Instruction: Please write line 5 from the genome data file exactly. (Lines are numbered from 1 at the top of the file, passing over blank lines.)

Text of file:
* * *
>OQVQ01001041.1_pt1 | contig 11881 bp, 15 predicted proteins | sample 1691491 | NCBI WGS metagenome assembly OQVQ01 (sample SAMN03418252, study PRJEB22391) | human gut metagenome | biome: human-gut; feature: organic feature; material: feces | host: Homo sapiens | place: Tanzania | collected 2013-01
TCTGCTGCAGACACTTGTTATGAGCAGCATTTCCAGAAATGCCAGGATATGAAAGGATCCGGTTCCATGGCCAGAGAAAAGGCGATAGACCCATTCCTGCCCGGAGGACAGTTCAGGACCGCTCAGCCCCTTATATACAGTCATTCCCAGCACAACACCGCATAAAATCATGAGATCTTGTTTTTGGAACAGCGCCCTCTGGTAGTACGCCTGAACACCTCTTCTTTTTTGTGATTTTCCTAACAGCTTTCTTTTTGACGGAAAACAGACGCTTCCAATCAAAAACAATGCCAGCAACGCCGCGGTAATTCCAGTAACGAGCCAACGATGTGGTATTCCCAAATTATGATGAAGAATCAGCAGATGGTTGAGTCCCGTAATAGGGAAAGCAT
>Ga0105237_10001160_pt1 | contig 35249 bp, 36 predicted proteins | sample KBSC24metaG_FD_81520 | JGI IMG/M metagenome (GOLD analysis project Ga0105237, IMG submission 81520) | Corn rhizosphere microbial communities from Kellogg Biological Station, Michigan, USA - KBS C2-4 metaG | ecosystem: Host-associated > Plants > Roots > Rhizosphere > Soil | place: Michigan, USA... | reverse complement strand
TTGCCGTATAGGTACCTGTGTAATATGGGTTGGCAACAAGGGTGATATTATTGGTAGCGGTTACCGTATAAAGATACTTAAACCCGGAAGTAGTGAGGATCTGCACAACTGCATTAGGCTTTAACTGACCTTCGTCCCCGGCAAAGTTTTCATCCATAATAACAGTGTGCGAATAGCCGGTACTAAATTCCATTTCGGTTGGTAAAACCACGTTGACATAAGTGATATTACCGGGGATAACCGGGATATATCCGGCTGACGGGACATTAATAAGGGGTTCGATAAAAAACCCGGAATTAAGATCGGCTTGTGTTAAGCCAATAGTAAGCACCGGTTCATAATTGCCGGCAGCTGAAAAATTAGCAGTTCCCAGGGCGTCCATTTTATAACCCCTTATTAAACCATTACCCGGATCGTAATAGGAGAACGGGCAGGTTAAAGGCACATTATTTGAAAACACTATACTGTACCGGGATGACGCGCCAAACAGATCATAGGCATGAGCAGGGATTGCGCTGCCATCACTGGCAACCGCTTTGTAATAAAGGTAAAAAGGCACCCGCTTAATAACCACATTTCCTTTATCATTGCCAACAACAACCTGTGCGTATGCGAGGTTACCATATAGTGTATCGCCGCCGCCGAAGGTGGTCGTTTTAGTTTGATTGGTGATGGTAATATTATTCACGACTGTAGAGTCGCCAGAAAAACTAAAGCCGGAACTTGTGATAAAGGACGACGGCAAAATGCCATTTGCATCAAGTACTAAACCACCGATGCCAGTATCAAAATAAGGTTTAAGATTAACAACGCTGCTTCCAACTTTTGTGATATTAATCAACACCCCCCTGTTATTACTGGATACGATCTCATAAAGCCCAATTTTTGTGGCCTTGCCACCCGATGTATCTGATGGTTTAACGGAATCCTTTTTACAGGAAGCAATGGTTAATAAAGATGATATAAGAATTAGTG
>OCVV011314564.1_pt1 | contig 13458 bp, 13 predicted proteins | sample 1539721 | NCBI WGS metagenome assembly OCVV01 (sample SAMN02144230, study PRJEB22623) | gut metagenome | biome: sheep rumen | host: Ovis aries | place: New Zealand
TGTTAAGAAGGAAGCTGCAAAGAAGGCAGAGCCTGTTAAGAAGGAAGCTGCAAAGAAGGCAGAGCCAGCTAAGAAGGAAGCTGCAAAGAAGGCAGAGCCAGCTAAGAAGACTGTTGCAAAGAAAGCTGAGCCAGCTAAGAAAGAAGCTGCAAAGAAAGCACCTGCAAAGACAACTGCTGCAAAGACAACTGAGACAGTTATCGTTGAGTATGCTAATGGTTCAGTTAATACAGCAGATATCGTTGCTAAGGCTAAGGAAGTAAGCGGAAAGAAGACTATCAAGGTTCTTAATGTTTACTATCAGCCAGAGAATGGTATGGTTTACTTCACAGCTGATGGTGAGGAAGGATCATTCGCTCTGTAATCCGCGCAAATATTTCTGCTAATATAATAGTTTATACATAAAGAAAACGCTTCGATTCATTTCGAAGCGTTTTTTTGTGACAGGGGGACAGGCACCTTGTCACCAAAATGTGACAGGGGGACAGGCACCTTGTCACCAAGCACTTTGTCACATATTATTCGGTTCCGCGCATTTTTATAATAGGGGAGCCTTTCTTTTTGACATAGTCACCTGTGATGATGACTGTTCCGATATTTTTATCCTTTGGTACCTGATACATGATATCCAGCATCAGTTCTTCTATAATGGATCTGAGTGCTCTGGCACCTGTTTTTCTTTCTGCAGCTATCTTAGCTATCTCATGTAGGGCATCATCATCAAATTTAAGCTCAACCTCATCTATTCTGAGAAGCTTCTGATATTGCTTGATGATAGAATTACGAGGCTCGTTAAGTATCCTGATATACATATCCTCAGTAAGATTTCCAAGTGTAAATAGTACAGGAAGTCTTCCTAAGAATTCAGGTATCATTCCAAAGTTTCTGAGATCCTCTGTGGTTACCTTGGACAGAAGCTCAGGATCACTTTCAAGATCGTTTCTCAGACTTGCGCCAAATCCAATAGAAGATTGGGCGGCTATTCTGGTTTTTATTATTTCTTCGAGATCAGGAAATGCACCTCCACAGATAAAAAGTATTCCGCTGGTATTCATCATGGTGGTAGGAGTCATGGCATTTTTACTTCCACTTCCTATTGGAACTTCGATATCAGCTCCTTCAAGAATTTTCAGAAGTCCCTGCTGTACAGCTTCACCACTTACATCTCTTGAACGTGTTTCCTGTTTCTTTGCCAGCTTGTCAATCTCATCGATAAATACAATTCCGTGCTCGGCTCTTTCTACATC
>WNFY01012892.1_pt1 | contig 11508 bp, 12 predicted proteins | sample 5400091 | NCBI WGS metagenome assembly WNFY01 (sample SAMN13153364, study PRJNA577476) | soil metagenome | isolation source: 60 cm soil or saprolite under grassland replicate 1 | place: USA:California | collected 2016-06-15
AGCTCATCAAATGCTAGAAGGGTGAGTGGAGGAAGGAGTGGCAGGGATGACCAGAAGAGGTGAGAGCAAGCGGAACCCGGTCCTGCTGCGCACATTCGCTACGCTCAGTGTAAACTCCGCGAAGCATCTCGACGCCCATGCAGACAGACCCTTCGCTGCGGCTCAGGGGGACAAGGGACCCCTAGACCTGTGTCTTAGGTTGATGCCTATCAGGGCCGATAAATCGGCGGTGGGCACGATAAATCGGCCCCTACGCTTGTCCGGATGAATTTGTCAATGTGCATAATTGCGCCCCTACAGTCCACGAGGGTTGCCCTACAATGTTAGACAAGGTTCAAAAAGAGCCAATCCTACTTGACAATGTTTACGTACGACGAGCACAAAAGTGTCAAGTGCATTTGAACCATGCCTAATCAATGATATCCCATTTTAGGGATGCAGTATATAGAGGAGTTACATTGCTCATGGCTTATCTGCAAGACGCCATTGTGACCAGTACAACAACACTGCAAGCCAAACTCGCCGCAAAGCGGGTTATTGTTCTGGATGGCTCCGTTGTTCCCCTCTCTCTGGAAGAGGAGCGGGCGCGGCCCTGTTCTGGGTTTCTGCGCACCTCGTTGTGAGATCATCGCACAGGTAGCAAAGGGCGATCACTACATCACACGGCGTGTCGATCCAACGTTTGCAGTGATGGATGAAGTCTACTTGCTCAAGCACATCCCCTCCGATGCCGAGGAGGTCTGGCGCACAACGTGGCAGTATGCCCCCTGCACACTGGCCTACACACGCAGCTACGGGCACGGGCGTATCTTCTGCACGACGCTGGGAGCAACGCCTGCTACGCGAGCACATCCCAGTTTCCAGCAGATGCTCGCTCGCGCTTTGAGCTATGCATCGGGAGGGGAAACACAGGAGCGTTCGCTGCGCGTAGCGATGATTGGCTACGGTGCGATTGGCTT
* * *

>OCVV011314564.1_pt1 | contig 13458 bp, 13 predicted proteins | sample 1539721 | NCBI WGS metagenome assembly OCVV01 (sample SAMN02144230, study PRJEB22623) | gut metagenome | biome: sheep rumen | host: Ovis aries | place: New Zealand